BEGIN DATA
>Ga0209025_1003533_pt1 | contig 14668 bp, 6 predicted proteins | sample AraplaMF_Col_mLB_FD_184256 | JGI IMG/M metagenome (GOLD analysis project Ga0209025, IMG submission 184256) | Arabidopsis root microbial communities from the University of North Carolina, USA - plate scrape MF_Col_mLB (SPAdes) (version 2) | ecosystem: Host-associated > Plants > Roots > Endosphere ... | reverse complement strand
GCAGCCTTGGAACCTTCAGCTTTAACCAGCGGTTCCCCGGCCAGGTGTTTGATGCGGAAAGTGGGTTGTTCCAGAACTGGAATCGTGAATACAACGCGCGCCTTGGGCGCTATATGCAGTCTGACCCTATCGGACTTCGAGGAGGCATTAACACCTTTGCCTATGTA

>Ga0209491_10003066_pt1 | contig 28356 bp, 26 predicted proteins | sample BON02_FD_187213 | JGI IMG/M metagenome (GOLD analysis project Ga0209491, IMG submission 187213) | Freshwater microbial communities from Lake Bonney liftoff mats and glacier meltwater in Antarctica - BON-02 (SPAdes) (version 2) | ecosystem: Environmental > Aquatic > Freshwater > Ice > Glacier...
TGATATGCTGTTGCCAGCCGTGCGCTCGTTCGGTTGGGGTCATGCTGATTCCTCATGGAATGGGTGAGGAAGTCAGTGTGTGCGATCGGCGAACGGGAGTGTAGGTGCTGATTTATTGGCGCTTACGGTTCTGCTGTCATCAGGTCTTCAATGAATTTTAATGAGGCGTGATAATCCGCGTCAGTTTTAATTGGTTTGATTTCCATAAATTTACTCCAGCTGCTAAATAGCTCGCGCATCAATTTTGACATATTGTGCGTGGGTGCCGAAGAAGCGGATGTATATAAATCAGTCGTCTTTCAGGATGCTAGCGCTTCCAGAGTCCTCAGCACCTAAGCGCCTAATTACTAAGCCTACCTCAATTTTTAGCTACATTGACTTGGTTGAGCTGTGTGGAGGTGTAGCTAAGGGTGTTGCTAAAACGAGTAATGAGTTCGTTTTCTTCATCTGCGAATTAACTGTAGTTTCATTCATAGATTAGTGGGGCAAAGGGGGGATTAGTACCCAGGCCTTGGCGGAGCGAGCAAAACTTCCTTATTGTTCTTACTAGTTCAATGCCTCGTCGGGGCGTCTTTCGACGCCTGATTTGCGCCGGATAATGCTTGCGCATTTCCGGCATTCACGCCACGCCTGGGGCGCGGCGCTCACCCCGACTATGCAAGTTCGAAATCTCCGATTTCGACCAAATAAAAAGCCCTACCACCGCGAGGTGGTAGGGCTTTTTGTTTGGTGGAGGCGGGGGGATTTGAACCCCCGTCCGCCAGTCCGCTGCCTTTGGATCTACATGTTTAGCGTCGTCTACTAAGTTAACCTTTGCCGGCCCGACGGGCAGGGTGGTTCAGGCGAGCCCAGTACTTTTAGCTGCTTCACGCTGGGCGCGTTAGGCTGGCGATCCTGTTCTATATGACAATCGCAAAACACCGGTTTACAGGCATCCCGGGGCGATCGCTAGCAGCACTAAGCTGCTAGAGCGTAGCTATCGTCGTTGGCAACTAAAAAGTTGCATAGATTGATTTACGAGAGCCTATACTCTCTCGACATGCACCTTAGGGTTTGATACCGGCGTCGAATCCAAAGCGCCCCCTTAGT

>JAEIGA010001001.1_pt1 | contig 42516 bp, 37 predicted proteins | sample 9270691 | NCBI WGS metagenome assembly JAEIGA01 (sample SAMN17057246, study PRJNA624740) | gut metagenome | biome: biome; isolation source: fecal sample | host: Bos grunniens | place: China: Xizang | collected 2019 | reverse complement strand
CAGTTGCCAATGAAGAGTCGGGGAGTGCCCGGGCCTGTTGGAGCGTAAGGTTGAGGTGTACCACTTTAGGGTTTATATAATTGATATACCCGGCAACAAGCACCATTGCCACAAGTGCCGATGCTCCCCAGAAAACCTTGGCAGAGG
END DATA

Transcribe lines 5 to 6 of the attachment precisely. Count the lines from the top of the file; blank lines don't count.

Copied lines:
>JAEIGA010001001.1_pt1 | contig 42516 bp, 37 predicted proteins | sample 9270691 | NCBI WGS metagenome assembly JAEIGA01 (sample SAMN17057246, study PRJNA624740) | gut metagenome | biome: biome; isolation source: fecal sample | host: Bos grunniens | place: China: Xizang | collected 2019 | reverse complement strand
CAGTTGCCAATGAAGAGTCGGGGAGTGCCCGGGCCTGTTGGAGCGTAAGGTTGAGGTGTACCACTTTAGGGTTTATATAATTGATATACCCGGCAACAAGCACCATTGCCACAAGTGCCGATGCTCCCCAGAAAACCTTGGCAGAGG